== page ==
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Priya Parker, Author of The Art of Gathering

In a fireside chat, Priya Parker and Ashley Goldsmith tackled a question at the center of the workplace of the future: how do we meet, and who decides?

Creating an effective gathering: The biggest mistake organizers make when gathering people together is assuming the purpose is not only obvious, but shared. Drawing on her experience as a child moving between two different cultures, Ms. Parker has always been interested in “when and how we come together and when and how we come apart.” In the workplace, many of our meetings, whether virtual or in-person, are on autopilot and do not meet the needs of the attendees. By centering meetings around a purpose, and clearly communicating that purpose, attendees are less likely to feel their time was wasted. 

What is the purpose of this meeting? Getting everyone to ask this question is a great starting point to creating a good experience for employees. Gatherings start at the invitation, not just when the event itself starts. “We tend to under host before everyone arrives,” Ms. Parker noted, continuing that “by not naming things and orienting” attendees, we waste our time. Provide a story with your invitation and give a name to your meeting that allows everyone to understand their role before the meeting starts. 

Virtual meetings create a sense of psychological togetherness. The pandemic had a strong impact on the essence of meetings. While in some ways, virtual meetings can improve communication, they also tend to stifle dialogue and candor. In virtual meetings, openings matter—the first five minutes of any gathering disproportionately shapes the remainder of the meeting. Setting aside five minutes at the start of a meeting to allow for informality, or a virtual “coffee line,” can provide the sense of togetherness that many miss from in-person gatherings.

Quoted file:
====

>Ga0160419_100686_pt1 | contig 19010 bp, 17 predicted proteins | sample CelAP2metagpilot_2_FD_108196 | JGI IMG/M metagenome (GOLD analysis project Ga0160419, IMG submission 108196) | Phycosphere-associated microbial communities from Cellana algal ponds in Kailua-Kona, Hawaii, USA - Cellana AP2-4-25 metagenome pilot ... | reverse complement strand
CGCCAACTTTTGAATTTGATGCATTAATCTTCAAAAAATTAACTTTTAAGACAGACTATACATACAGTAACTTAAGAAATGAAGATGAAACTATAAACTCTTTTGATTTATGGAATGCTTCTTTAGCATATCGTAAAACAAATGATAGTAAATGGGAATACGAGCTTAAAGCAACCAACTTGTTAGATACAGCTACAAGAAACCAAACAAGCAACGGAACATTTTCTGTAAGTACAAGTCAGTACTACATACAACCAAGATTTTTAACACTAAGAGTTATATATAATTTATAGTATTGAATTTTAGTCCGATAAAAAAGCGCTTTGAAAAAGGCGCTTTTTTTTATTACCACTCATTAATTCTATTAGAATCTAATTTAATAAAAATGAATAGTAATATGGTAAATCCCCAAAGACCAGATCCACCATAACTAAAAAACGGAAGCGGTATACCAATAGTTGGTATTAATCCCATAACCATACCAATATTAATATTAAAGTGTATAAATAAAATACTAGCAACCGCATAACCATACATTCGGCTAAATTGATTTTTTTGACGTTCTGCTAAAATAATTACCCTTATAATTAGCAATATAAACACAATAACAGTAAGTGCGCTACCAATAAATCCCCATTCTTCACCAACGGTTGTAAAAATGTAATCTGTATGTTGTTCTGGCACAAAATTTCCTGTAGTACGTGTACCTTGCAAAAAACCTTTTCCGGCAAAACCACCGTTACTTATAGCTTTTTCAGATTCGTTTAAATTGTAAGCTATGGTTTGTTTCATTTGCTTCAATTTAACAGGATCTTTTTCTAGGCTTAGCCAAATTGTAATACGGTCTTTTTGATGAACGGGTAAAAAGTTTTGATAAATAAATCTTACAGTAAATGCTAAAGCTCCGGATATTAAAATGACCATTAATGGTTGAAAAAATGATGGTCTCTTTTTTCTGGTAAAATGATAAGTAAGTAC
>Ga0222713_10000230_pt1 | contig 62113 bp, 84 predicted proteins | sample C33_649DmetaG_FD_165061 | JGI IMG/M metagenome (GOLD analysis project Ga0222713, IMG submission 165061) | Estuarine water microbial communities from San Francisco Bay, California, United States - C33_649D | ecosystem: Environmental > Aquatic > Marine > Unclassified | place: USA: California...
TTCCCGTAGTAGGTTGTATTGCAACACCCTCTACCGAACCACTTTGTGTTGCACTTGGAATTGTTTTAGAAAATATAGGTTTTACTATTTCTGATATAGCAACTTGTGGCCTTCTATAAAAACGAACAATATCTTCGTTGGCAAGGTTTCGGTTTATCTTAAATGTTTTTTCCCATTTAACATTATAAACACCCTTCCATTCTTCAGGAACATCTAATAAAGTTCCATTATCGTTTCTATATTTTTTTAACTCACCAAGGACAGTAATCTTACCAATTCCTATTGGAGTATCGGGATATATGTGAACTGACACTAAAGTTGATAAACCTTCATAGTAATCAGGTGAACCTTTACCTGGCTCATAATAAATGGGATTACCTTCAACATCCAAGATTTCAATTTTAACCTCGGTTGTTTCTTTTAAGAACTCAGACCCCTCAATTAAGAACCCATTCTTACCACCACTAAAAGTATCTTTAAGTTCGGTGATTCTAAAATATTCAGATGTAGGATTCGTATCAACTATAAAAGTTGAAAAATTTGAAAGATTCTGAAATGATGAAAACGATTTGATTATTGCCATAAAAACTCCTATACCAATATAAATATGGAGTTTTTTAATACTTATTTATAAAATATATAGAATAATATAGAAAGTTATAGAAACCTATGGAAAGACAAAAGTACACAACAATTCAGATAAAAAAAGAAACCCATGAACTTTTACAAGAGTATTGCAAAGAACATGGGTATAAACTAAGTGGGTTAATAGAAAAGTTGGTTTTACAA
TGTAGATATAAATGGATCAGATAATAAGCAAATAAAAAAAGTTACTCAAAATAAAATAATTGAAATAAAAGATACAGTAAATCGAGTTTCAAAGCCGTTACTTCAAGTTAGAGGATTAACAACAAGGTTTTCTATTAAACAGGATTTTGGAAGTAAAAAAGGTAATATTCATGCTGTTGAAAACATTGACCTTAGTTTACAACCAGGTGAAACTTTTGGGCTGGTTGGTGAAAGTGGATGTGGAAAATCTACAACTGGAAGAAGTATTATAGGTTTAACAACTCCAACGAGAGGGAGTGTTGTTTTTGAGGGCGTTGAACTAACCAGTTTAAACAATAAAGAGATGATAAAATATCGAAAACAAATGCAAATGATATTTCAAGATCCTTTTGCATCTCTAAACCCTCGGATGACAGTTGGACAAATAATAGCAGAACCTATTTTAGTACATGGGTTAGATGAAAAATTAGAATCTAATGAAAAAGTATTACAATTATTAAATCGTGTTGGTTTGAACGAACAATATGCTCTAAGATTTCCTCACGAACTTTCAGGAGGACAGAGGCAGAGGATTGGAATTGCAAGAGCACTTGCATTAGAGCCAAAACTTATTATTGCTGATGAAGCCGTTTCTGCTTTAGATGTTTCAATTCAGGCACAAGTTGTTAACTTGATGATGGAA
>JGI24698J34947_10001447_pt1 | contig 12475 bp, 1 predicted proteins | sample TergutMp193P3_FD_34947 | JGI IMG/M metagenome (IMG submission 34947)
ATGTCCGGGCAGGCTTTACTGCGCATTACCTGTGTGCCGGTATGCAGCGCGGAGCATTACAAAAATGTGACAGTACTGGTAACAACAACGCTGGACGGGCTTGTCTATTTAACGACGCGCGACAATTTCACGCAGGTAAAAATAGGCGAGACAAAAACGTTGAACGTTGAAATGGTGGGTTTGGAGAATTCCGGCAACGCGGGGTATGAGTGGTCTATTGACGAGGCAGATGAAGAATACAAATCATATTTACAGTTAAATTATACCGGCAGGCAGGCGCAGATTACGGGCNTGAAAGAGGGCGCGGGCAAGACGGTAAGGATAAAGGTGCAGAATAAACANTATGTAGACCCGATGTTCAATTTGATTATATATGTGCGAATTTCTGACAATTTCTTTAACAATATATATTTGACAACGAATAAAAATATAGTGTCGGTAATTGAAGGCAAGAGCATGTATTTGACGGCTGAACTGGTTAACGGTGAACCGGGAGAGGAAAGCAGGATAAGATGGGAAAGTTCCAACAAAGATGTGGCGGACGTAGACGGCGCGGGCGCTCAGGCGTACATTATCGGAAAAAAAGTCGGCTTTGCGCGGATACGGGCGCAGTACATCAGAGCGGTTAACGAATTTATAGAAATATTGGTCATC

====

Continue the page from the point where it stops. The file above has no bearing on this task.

“Part of culture-making is to allow heat,” argued Ms. Parker, noting that allowing heat, or disagreement, is an incredibly important tool for HR leaders. Do not be afraid of specificity or exclusion in your meetings and gatherings. Many organizations are addicted to meetings and when efforts to eliminate meetings are introduced, there can be a sense of feeling left out. Ms. Parker argued that gathering is about exclusion and because our country and companies are so diverse, we have more ways of being and gathering. Attempts at avoiding specific ways of gathering so that people are not offended have made our gatherings and meetings about nothing.

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Authors: Margaret Faso

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